A Character Analysis of Angelo in Measure for Measure Essay

915 Words Apr 20th, 2007 4 Pages
A Character Analysis of Angelo: Outer Angel and Inner Devil

There is a wide array of deceptiveness within the play "Measure for Measure." While some of the reasons for deception are good, other reasons are filled with evil and only for personal gain. Angelo is a perfect example of one of the characters within this play who uses his deceptive nature for evil and only for the gratification of himself. He is given a very superior and authoritative role by Vincentio, the Duke, and extends his powers to the most extreme of measures. Unlike the Duke, Angelo is stern and goes to the furthest extent to have his voice be heard. This complex play allows the reader to see two sides of Angelo, his outer angel and his inner devil. By exploring the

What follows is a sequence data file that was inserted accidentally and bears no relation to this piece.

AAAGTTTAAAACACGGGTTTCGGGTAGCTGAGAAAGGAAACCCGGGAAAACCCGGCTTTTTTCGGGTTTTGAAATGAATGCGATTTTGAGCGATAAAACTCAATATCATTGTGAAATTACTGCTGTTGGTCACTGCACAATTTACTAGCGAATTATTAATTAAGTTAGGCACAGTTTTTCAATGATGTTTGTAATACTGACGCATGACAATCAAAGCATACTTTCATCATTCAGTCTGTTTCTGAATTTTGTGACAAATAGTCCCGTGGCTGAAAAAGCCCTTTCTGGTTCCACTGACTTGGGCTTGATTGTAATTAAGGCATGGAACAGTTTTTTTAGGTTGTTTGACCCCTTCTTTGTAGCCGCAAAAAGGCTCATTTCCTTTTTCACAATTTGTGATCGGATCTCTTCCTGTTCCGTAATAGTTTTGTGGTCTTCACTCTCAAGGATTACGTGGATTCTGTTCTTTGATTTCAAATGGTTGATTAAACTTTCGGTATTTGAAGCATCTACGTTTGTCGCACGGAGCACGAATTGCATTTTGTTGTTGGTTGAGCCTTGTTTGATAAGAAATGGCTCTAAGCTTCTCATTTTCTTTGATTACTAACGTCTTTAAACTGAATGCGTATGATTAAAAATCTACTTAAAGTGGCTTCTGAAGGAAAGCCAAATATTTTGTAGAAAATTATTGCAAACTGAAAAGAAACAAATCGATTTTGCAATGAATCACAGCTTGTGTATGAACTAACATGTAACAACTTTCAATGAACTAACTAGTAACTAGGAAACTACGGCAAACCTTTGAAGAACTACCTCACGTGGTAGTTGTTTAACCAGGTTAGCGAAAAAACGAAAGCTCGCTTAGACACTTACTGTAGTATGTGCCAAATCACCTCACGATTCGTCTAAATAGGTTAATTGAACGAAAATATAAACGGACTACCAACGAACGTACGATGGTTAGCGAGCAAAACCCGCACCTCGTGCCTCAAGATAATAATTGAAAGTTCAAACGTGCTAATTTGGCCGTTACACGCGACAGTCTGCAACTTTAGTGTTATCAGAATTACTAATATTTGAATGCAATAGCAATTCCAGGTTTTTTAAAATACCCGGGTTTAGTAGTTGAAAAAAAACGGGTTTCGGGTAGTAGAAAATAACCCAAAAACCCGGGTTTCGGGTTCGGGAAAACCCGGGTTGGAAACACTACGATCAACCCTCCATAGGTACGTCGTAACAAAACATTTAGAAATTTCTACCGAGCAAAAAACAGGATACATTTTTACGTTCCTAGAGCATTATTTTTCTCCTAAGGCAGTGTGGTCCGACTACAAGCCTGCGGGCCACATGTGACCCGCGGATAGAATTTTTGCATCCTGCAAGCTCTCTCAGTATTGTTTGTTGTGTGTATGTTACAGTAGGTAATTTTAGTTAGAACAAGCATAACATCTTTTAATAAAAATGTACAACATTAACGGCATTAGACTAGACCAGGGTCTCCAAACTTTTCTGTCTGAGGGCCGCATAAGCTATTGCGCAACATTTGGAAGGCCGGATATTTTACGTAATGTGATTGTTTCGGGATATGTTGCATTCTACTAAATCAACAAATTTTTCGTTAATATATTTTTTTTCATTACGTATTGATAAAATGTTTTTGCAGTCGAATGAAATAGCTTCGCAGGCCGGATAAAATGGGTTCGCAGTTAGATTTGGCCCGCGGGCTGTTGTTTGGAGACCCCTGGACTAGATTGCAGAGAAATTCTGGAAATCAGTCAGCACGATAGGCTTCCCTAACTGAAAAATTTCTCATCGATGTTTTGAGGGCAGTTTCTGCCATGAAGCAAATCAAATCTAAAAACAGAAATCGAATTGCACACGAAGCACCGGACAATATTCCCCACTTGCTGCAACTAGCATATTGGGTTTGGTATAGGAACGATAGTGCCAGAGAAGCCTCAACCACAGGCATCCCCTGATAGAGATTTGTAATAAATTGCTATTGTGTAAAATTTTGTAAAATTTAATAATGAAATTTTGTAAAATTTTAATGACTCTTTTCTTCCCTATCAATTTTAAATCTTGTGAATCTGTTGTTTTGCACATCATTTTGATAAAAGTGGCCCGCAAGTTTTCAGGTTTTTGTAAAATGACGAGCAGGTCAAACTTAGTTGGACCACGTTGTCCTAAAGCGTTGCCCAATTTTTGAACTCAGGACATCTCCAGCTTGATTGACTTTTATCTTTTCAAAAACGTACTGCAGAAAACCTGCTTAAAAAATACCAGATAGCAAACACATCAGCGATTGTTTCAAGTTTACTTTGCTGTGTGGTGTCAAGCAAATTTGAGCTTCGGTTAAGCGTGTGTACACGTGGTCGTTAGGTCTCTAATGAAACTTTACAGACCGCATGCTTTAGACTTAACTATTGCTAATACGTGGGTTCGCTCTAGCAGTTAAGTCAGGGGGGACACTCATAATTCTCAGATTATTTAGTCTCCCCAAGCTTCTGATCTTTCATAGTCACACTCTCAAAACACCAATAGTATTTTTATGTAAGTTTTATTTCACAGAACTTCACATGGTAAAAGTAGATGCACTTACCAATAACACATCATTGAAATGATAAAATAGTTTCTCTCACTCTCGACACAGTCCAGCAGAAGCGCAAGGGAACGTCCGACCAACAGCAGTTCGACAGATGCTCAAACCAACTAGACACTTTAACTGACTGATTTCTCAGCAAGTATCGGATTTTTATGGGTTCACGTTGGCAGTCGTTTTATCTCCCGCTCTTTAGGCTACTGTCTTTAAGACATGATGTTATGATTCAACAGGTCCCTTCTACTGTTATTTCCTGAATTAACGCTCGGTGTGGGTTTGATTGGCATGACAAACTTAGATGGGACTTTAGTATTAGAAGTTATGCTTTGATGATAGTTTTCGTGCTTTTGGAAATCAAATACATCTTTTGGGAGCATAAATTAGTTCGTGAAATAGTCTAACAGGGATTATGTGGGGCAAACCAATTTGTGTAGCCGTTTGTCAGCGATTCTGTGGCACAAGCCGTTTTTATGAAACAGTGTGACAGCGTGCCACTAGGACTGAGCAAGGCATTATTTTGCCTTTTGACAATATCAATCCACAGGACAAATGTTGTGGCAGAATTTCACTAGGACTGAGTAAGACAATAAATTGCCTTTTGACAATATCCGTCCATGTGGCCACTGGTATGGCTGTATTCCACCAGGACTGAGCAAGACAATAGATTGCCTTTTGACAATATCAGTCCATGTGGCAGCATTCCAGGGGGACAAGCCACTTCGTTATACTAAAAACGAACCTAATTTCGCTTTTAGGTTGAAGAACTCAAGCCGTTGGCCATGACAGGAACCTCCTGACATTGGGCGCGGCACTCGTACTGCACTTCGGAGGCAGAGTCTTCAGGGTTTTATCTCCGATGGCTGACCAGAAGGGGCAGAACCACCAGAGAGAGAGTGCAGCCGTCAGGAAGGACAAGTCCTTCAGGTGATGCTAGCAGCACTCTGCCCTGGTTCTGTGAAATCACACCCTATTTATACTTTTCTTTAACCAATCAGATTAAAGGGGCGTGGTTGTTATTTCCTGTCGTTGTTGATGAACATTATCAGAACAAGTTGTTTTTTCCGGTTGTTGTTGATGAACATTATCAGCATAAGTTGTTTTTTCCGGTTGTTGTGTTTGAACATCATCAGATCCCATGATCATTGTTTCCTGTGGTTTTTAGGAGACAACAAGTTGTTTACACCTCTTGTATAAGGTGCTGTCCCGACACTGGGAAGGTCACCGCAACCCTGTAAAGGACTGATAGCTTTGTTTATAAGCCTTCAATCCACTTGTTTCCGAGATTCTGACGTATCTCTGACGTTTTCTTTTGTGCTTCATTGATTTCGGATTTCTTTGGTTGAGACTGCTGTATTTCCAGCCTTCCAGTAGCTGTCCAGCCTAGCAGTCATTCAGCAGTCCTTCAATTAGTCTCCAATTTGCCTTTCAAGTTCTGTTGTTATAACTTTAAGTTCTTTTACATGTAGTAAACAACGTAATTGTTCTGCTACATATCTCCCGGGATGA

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The statement made by Angelo serves as a foreshadowing statement for the end of the play. While Claudio is to be out to death for impregnating his fiancé, Angelo fornicates in a way completely unlike Claudio. Angelo's unwavering authority gets the best of him. In an effort to deceive Isabella into thinking that he will free her brother if she sleeps with him, he is fooled. Angelo is entangled in a web he has woven himself. Not only does he commit fornication by sleeping with the person he thinks is Isabella, he calls for Claudio's beheading to proceed. Seemingly, all along, Angelo never has intentions of letting Claudio free. He lusts for Isabella and wants to have sex with her for his own personal satisfaction. This is a perfect example of his inner devil. His sinful nature proves his hypocrisy thus allowing the reader to understand his true person. In his quest to perfect others, he does not want his imperfections to be revealed thus relating the theme of appearance versus reality to his inner devil and the outer angel that the people of Vienna are so very well aware of. There seems to be a struggle within Angelo that he can not overcome. He speaks of his feelings for Isabella in Act II Scene II Lines 169-175. From thee, even from thy virtue! What's this, what's this? Is it her fault or mine? The temper of the tempted, who sins most, ha? Not she, nor doth she tempt; but it is I That, lying

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